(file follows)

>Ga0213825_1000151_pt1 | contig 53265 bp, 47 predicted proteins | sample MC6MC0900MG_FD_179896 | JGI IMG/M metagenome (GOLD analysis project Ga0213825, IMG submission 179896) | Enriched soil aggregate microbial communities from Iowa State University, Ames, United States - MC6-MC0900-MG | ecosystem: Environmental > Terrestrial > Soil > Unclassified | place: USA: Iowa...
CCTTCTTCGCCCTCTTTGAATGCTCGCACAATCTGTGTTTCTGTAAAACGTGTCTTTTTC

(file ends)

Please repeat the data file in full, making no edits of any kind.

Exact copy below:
>Ga0213825_1000151_pt1 | contig 53265 bp, 47 predicted proteins | sample MC6MC0900MG_FD_179896 | JGI IMG/M metagenome (GOLD analysis project Ga0213825, IMG submission 179896) | Enriched soil aggregate microbial communities from Iowa State University, Ames, United States - MC6-MC0900-MG | ecosystem: Environmental > Terrestrial > Soil > Unclassified | place: USA: Iowa...
CCTTCTTCGCCCTCTTTGAATGCTCGCACAATCTGTGTTTCTGTAAAACGTGTCTTTTTC